By Wil Crews
NEW YORK ––
Following a stellar freshman campaign on the Plains, Auburn’s Jabari Smith was selected Thursday to the Houston Rockets as the No. 3 pick in the 2022 NBA Draft in New York, making him the highest drafted player in the Tigers’ basketball program history.
“I’m happy to be where I’m wanted,” Smith said. “I’m glad they took a chance on me, and I’m ready to get in there and show them they made the right decision.”
This past season, Smith, the SEC Freshman of the Year and All-SEC First-Team selection, helped the Tigers to the program’s first No. 1 national ranking, an SEC Regular Season Championship, a No. 2 seed in the NCAA Tournament and the third most wins in school history.
Smith “fell” to No. 3 after weeks of being the odds-on favorite to be selected No. 1 in the NBA draft to the Orlando Magic. Orlando instead opted to select Duke freshman Paolo Banchero, and the Oklahoma City Thunder passed on Smith at No. 2 for Gonzaga’s Chet Holgrem.
Smith is no stranger to being passed up. His own college coach, Auburn’s Bruce Pearl, said after the draft that Smith was overlooked in his recruitment process, allowing the Tigers to swoop in and earn a commitment from the potentially generational talent.
“Paolo and Chet were always one and two (in the recruiting rankings),” he said. “We didn’t beat the Blue Bloods to Jabari. We beat out Tennessee and LSU. It’s not the first time Jabari has been overlooked.
“Yep. Just go ahead and poke the bear … I wouldn’t want to be Orlando or OKC in those matchups. That’s just how he is. He keeps score.”
Smith is the fourth one-and-done player from Auburn to enter the NBA draft after his freshman season, following Isaac Okoro in 2020, and Sharife Cooper and JT Thor in 2021.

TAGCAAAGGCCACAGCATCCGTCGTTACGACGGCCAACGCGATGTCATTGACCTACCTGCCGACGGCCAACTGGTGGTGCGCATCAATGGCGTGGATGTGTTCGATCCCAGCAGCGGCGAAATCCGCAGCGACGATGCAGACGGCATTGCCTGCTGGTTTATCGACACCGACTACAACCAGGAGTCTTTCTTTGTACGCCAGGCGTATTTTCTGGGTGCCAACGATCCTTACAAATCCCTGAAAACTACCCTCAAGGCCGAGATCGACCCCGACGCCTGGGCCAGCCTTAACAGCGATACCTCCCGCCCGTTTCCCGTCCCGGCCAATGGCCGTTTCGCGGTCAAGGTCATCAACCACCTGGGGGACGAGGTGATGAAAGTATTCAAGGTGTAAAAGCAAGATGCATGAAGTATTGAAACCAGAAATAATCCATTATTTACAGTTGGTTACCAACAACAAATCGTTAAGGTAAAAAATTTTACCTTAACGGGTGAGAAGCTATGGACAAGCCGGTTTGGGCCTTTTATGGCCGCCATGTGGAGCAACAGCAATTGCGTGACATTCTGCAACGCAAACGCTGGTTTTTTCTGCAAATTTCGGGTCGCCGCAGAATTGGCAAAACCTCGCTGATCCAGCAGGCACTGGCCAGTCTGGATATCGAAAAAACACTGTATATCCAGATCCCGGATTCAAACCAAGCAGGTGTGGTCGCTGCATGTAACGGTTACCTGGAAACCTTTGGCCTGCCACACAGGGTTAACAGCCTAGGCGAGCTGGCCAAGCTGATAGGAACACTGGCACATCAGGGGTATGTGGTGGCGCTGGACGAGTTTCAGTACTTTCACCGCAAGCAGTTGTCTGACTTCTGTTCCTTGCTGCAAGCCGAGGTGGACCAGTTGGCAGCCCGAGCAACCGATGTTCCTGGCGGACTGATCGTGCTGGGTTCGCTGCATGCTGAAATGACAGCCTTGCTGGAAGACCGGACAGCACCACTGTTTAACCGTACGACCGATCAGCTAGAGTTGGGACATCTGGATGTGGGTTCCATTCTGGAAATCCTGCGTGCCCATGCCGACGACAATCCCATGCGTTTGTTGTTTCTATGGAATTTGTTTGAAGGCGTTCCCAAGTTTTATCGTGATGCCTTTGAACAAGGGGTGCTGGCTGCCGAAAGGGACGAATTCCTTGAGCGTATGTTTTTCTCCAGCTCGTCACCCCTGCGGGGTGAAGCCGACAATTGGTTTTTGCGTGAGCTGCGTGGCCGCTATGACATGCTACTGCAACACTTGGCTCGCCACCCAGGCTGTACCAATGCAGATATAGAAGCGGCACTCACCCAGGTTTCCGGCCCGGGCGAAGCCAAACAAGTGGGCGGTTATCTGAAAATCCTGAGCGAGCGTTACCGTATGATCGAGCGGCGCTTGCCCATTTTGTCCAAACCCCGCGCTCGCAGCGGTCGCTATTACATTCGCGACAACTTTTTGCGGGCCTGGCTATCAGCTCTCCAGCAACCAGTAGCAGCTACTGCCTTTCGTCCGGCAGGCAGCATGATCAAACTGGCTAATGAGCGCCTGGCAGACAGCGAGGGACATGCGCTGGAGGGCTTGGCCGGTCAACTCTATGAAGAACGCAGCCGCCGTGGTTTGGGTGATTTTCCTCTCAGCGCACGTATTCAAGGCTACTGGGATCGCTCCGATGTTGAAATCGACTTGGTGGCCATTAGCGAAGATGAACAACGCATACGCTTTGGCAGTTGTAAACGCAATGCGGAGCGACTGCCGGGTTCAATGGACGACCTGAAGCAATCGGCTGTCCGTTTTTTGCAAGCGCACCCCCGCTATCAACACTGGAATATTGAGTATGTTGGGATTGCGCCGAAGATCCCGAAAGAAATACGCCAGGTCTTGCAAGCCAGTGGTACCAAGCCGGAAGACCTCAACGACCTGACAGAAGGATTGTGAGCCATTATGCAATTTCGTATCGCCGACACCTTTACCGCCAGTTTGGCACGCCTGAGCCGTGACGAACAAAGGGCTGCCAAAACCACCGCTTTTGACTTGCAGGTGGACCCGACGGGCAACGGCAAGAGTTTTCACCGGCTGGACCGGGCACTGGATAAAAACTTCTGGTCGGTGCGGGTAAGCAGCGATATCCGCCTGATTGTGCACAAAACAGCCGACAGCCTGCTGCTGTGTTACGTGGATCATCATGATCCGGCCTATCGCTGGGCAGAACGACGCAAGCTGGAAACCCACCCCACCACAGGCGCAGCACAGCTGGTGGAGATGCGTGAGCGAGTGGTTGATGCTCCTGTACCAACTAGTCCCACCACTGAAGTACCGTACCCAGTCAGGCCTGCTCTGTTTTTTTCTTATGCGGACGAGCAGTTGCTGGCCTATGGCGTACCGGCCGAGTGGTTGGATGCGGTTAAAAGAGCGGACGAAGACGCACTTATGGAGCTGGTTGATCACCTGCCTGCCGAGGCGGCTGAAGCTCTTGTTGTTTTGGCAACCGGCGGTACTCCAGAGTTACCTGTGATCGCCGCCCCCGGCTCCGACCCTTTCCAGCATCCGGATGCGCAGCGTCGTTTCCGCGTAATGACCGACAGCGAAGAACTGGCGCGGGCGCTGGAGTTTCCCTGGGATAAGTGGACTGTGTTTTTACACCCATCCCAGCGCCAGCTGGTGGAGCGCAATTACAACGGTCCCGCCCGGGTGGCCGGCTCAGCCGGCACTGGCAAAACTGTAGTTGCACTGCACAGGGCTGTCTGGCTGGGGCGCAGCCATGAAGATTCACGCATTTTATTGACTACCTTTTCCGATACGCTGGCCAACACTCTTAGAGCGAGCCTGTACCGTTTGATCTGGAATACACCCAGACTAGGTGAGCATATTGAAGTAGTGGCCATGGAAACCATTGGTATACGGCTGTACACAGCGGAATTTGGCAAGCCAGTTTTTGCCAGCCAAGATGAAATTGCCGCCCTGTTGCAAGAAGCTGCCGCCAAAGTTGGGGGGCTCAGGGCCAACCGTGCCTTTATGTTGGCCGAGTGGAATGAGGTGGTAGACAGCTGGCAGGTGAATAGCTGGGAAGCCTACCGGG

Chuck Person and Chris Morris were previously Auburn’s highest-ever NBA Draft picks; both were selected at No. 4 in 1986 and 1988, respectively. Okoro and Hall of Famer Charles Barkley were selected No. 5 in 2020 and 1984, respectively.
Smith will now travel 687 miles from Auburn to Houston and become a focal point of a franchise that is trying to rejuvenate itself. The Rockets last made the playoffs in 2020, when they lost in the Western Conference Semifinals behind the efforts of NBA Superstars Chris Paul and James Harden — both of whom have since departed the franchise.
Smith figures to pair nicely with last year’s No. 2 overall selection, Jalen Green, to form a one-two punch that could position the franchise to be competitive for the next decade-plus. Green and company led the Rockets to a measly 20-62 record — the worst in the Western Conference.
Of course, in today’s era of the NBA where power lies in the hands of the players and mobility is prioritized over loyalty to a franchise, Smith could be in different threads after the conclusion of his rookie contract; however, ideally, the Rockets are building a core that will return the franchise to the relevance it has lacked since the days of Tracy McGrady and Yao Ming in the 2000s.
The NBA is in the midst of a generational switch, with the last of the superstars from the 2000-2010s giving way to the younger up-and-comers. Smith’s selection at No. 3 provides innumerable benefits to the Auburn basketball program in terms of exposure and recruitment; for Smith, he and the Auburn Family can only hope the Rockets franchise acts as a springboard for a great career.
“You’re getting a hard worker,” Smith said to the Rockets and their fans on the ESPN NBA Draft broadcast. “You’re getting someone with a chip on their shoulder. You’re getting somebody who is gonna compete from day one. Somebody who doesn’t care about stats … all I care about is the ‘W’. I want to make the playoffs; obviously I want to go for Rookie of the Year, but I just want to win.”